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LIGHTNING EDITORIAL: We still don't get the $20M training center

If the Board of Commissioners and Sheriff Charlie McDonald are now having to scramble to describe what the $20 million law enforcement center is not, they’ve got a problem.

That’s what happened Monday night when the commissioners were faced with several dozen people who showed up to register their opposition to the project, which the commissioners are on track to authorize within 30 days.
The citizens denounced the training center as preposterous, a waste of money and a local government overreach into the purview of the federal government, with its many military branches, national security operations and highly trained experts dedicated to national defense.
In private showings of a documentary that includes ISIS recruiting clips and stomach-turning beheadings, Sheriff McDonald has rallied other law enforcement agencies and local government units to support the training center. (That’s the video that convinced Hendersonville City Councilman Steve Caraker of the need to allow him and other conceal-carry permit holders to pack heat on the council dais.)
People opposed the training center based on the cost, what they called the militarization of the county sheriff’s office and the fulfillment of McDonald’s fantasy about a “posse” of civilian fighters that he could activate when this impending national emergency explodes right here in Hendersonville.
The 48,000-square-foot building is a third again larger than the nearest similar facility commissioners could find, in Winston-Salem. It would contain a 50-yard and 100-yard shooting range, two 50-seat classrooms, a locker room and gym space for the state-required POPAT (police officers physical abilities test). The L-shaped facility at BRCC also would include a 1,000-square-foot backup 911 center the county would use if the dispatch operation at sheriff’s office were knocked out.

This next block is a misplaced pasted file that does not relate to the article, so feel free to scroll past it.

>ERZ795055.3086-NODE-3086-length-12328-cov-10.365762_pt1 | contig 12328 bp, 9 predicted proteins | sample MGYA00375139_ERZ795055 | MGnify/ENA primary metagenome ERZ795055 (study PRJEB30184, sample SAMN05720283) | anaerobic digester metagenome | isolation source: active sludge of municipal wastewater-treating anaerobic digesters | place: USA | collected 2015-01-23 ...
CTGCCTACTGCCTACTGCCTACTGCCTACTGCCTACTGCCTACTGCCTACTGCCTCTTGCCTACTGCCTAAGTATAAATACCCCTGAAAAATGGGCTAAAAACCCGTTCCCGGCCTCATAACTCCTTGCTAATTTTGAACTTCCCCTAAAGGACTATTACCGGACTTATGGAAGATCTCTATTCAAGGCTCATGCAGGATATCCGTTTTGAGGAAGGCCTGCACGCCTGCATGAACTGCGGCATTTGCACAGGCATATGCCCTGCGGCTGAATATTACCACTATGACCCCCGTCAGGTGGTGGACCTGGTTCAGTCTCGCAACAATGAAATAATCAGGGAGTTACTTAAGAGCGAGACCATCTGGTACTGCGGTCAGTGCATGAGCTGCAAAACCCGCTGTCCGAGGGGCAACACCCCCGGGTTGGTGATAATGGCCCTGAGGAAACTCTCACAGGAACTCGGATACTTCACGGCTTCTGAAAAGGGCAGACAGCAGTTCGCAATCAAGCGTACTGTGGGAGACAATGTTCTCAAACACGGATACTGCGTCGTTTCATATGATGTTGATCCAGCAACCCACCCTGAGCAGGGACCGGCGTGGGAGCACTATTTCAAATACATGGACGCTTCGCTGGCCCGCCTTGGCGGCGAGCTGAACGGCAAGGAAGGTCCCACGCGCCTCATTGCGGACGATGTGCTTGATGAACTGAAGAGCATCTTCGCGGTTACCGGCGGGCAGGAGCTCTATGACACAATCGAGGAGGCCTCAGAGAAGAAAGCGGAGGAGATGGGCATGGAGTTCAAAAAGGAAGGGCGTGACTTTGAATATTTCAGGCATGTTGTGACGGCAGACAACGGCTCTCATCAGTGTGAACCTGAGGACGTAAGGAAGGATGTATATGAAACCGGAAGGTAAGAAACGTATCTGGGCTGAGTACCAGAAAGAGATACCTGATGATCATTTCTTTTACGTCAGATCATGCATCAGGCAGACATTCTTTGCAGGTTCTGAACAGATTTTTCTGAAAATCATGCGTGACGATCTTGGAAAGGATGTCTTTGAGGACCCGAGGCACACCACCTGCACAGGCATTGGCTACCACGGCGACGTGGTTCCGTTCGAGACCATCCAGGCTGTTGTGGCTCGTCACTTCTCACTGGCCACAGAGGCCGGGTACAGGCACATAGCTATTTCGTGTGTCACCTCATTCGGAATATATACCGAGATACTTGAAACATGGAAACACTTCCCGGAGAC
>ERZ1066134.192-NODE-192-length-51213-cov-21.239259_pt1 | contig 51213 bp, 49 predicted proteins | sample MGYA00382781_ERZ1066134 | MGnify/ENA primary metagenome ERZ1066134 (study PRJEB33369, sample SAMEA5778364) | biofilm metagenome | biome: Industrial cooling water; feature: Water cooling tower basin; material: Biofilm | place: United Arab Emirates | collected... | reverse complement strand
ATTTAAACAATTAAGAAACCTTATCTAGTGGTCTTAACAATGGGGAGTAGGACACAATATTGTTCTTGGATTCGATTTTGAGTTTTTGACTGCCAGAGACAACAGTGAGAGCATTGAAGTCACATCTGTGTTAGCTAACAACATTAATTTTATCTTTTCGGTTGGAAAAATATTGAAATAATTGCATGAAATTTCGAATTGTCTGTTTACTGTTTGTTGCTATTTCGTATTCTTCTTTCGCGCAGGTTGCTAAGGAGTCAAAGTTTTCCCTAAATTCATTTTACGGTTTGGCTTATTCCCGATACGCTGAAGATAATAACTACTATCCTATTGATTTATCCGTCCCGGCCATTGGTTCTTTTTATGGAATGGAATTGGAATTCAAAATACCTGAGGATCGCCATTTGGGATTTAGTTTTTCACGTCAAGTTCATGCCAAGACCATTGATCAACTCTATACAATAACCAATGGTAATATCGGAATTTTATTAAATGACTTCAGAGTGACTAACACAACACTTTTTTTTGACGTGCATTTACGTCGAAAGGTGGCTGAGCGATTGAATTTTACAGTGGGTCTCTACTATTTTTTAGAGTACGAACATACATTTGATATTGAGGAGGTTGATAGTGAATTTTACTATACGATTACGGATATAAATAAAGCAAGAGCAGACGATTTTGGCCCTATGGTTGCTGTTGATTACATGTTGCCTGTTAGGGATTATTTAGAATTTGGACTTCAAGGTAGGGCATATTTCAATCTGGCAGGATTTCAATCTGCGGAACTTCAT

Commissioner Grady Hawkins lamented that most of the training center opponents walked out before the sheriff and commissioners mounted a defense of the $20 million investment. Critics implied “that we’re running a rodeo over there,” Hawkins said. “Sheriff McDonald is not going to be throwing nuclear grenades out there at Blue Ridge Community College and some of the other things.”
OK, no nukes. But wouldn’t this one-of-a-kind tactical skills program offer training in tossing a flash-bang grenade at a holed-up bad guy? The cops used one at the Pulse night club.
Hawkins is right one point. Neither the commissioners nor the sheriff have done an adequate job selling the need for this facility. At the moment, there’s a wide gap between the elected leaders' perception of the threat risk and the public’s. Until that gap is narrowed, this $20 million investment will serve as a proxy for every plea that reaches the commissioners’ ears: “If we can spend $20 million for a law enforcement training center, why can’t we spend X number of dollars on school nurses, teacher pay raises, a decent track, greenways, fill-in-the-blank.”
McDonald has shown — in his now famous newsletter commentaries — that he’s capable of defending his point of view. In his next issue of The Guardian, he ought to take a swing at the need to invest $20 million in a training center like no other in the state.